St. George Bicycle Collective
70 W. St. George Blvd. • 435.574.9304
Since October 2017, Utah bike culture has experienced a whole new space for community growth and collaboration at the St. George Bicycle Collective (STGBC). Having started small, the Southern Utah chapter is picking up a ton of speed.
“We went from a group of five to 10 volunteers working together to fix donated bikes for the homeless population to a total of 412 volunteers, spending 4,500 hours here to help us fix 600 bikes last year!” says STGBC Director Judith Rognli. “We have great blueprints from our partner shops in Salt Lake, Ogden and Provo … and we’re ever improving as we go.”
Rognli came Stateside from Germany for her partner’s career. She found an unexpected home with the STGBC, which has thrived with her at the helm. The response from the community has been enthusiastic and supportive. “We receive very strong support from the City of St. George and other bike shops in town, the Public Health Department, Southern Utah Bicycle Alliance, etc.,” Rognli says. “We’re able to sustain more than 70 percent of what we do with income from bikes and parts sold in our community bike shop. We mostly sell kids’ bikes, entry-level mountain bikes, some road bikes and commuter bikes. We run a couple of youth programs, a bustling volunteer day, a Bike Kitchen at the homeless shelter and the community bike shop with one full-time and three part-time staff.” This is on top of community rides, a Juvenile Justice Class and a Women’s Night.
“I think so many people can relate to the experience of riding a bike as a kid, the sense of independence, momentum and freedom that comes with it.”
One of STGBC’s most critical components—and a unique community service-—is their array of “ride-able” bikes available for purchase. It’s been a standard for STGBC to offer refurbished bikes that can be bought or earned via volunteer hours. “We noticed that we’re missing a segment of potential customers that are looking for bikes that cost under $100, just to get started or to ride around the neighborhood,” Rognli says. “[These] ride-able bikes are bikes we briefly checked over and tuned up so that they are safe to ride, but we don’t do any major repairs. The bikes come with an hour of free bench coaching, so people who want to get into deeper repairs can do so with our guidance.”
Rognli’s cohort has created an array of events that suit diverse riding styles, including the Trail Prom which was upcoming at the time of this interview and happened on Apr. 27. “We’ll be celebrating bikes, our trails and our community with a fun, short, social bike ride and a dance at our brand-new bike park. People will get to experience what it is like to formally dress up and go for a ride together, and they’ll be able to enjoy food, music and the bike park during sunset afterwards!”
The central mission of Rognli and her colleagues at STGBC is grounded in the shared freedom many of them associate with ridership. “I think so many people can relate to the experience of riding a bike as a kid, the sense of independence, momentum and freedom that comes with it,” she says, “but then, somehow, we lose that along the way. We like to show that it doesn’t have to be that way.”
This sense of valuing this freedom of owning a bike translates beautifully to the programming offered by the collective, including youth opportunities. “For our youth, we love to give them the ability to try out hands-on mechanical work, teach them an appreciation and understanding of all things mechanical and possibly give someone a starting point for a career as a bike mechanic.”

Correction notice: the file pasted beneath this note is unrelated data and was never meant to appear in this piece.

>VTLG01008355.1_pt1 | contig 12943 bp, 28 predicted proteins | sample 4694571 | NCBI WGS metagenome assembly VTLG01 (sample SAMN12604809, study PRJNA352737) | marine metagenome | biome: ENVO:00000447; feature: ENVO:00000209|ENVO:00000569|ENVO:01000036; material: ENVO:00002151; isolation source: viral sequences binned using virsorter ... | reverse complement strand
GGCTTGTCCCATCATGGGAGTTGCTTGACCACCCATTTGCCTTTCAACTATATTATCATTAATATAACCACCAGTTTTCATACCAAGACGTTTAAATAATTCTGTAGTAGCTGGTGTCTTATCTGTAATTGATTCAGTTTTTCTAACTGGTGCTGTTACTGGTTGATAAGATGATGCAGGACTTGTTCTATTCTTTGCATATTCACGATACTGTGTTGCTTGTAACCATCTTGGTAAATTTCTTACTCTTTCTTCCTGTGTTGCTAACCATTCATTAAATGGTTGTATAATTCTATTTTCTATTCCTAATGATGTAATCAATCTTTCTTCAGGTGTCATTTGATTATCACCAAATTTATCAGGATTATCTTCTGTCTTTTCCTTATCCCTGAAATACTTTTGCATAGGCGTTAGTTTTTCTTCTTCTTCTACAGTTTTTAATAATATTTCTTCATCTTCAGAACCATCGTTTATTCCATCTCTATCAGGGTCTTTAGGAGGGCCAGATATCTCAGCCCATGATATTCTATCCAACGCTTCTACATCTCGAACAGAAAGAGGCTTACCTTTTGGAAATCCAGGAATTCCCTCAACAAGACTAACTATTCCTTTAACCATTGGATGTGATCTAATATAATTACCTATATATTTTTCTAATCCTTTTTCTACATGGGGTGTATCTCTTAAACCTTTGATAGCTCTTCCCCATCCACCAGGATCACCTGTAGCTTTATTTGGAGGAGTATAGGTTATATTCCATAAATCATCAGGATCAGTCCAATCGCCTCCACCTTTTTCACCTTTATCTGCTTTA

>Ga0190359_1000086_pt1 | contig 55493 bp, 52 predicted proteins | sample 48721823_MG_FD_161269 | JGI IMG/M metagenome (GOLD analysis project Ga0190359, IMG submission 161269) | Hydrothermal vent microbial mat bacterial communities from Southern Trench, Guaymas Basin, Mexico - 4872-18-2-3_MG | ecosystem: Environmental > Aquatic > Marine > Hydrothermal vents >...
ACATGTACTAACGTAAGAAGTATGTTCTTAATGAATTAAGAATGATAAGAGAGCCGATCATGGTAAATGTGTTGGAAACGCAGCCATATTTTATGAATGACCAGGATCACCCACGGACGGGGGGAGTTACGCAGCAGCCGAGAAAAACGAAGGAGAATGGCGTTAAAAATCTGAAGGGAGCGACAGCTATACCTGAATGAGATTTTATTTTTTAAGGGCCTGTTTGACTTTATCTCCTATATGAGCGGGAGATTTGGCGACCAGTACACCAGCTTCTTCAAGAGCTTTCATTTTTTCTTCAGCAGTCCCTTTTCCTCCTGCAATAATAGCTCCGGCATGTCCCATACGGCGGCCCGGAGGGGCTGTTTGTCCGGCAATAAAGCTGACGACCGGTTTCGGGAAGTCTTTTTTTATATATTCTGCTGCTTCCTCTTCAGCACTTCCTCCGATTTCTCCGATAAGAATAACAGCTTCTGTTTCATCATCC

“The larger goal for me is to foster the Bicycle Collective as a well-known, well-functioning resource for people interested in or new to biking who might not have the tools, knowledge or courage to start riding.”
STGBC supports the growing demand for bike infrastructure beyond the standard Moab slick rock associated with the region. “The more people ride in a community, the safer it gets for everyone because of increased awareness of cyclists, including our children who ride or walk to school and are so easily overlooked,” Rognli says. “There are the elements of choice and equity. Finally, bikes are part of the picture when it comes to making our communities more sustainable and economically resilient. Bikes are not the solution but a piece in a large puzzle of creating sustainable, healthy and happy communities.”
STGBC depends on the ongoing involvement of their community via crucial volunteerism and donations. Rognli describes the workload as labor-intensive with many moving parts, so much that it couldn’t exist without the contributions of volunteers. She also credits STGBC founders Dannielle Larkin, Jack Moran, Bud Flowers, Ray Olson “and so many others who put countless volunteer hours into getting the Bicycle Collective off the ground,” Rognli says.
Community members at all skill levels and abilities have an ongoing opportunity to donate bikes, parts and volunteer in the shop and at events. As for personnel growth, Rognli has an eye on expanding the team: “We’re constantly looking to bring on new part-time mechanics and will probably soon be hiring a program assistant.” Growth on all levels appears on the near horizon for STGBC. “The biggest change we’re anticipating is moving to a new location. If anyone reading this has any connections or ideas pertinent to a new home for the St. George Bicycle Collective, let us know!
Rognli, her colleagues and the community are gearing up for these changes and looking ahead on the trail to new challenges and new terrain in which to excel. “The larger goal for me is to foster the Bicycle Collective as a well-known, well-functioning resource for people interested in or new to biking who might not have the tools, knowledge or courage to start riding.” Visit their site for more information about the St. George Bicycle Collective and their events.